And he did mange to hold things together, despite rather obvious at the time challenges he personally faced. But the Lehman moment got everyone’s attention, everyone who mattered. $700 billion for Troubled Asset Relief (TARP), $250 billion for Capital Purchase(CPP), in addition to billions more in government-backed guarantees to individual banks. And eventually, in July 2010, the Dodd-Frank Wall Street Reform and Consumer Protection Act was enacted. It seemed the public assistance required to save the vampire from itself had sealed the argument in favor of financial reform.

Yesterday, the Republican House of Representatives passed the Financial Choice Act and can you guess what it does? Right! Overturns Dodd-Frank. And not only is it a bad idea to weaken a law that requires stronger banks,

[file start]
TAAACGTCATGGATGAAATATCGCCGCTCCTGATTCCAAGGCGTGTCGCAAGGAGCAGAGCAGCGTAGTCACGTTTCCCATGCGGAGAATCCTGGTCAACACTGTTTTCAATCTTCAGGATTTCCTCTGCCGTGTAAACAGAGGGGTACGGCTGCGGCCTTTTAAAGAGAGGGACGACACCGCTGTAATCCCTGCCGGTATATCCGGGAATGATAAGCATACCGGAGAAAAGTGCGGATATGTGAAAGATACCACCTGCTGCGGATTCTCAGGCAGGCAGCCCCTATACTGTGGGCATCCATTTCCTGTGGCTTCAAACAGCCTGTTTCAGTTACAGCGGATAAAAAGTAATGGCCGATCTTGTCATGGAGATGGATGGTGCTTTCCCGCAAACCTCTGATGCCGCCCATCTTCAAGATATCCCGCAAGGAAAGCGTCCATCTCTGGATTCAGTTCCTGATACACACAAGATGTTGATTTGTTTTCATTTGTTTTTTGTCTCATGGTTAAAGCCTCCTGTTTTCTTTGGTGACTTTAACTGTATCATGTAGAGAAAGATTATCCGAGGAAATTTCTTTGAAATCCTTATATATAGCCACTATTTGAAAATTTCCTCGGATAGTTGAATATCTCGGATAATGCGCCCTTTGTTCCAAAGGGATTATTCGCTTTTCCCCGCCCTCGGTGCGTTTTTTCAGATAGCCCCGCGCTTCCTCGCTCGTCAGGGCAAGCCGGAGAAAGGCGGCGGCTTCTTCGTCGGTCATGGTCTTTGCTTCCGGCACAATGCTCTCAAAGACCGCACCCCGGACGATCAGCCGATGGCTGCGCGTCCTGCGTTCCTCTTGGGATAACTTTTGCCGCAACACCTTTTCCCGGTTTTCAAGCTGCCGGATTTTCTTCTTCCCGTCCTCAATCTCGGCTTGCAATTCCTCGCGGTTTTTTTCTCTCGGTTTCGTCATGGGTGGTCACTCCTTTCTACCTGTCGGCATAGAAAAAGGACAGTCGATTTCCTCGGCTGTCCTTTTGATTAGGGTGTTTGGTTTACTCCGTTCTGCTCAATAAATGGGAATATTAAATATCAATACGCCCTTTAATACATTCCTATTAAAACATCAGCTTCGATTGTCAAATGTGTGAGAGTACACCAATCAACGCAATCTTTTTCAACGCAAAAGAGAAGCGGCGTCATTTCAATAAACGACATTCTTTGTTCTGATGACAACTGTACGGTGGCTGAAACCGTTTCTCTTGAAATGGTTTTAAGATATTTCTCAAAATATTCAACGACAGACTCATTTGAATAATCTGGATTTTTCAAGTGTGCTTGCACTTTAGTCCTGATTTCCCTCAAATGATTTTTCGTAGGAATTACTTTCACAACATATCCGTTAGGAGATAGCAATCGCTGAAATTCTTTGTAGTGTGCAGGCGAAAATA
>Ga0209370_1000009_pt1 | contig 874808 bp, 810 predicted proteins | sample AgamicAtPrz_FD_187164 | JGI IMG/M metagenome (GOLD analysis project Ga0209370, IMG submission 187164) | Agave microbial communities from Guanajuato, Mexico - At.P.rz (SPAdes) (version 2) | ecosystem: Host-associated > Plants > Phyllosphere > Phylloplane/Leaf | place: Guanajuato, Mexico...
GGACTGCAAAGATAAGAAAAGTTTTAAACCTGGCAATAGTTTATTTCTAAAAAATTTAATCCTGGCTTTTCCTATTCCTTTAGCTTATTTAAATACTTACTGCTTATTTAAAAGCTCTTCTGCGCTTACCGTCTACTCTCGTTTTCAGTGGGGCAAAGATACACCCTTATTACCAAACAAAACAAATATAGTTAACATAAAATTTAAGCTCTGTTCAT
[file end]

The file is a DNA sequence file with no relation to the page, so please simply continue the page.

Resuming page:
The bill also offers the wrong kind of relief. During the last crisis, all kinds of financial activity — including insurance, money-market funds and speculative trading at banks — depended on government support. That’s why Dodd-Frank placed limits on banks’ trading operations and provided added oversight for all systemically important institutions, and why regulators require them to have enough cash on hand to survive a panic.
Those provisions aren’t perfect — simpler and more effective options exist — but the Choice Act just scraps them. What’s more, it would eliminate the Office of Financial Research, created to give regulators the data they need to see what’s going on in markets and institutions. The law would leave regulators in the dark, and taxpayers implicitly or explicitly backing much of the financial sector.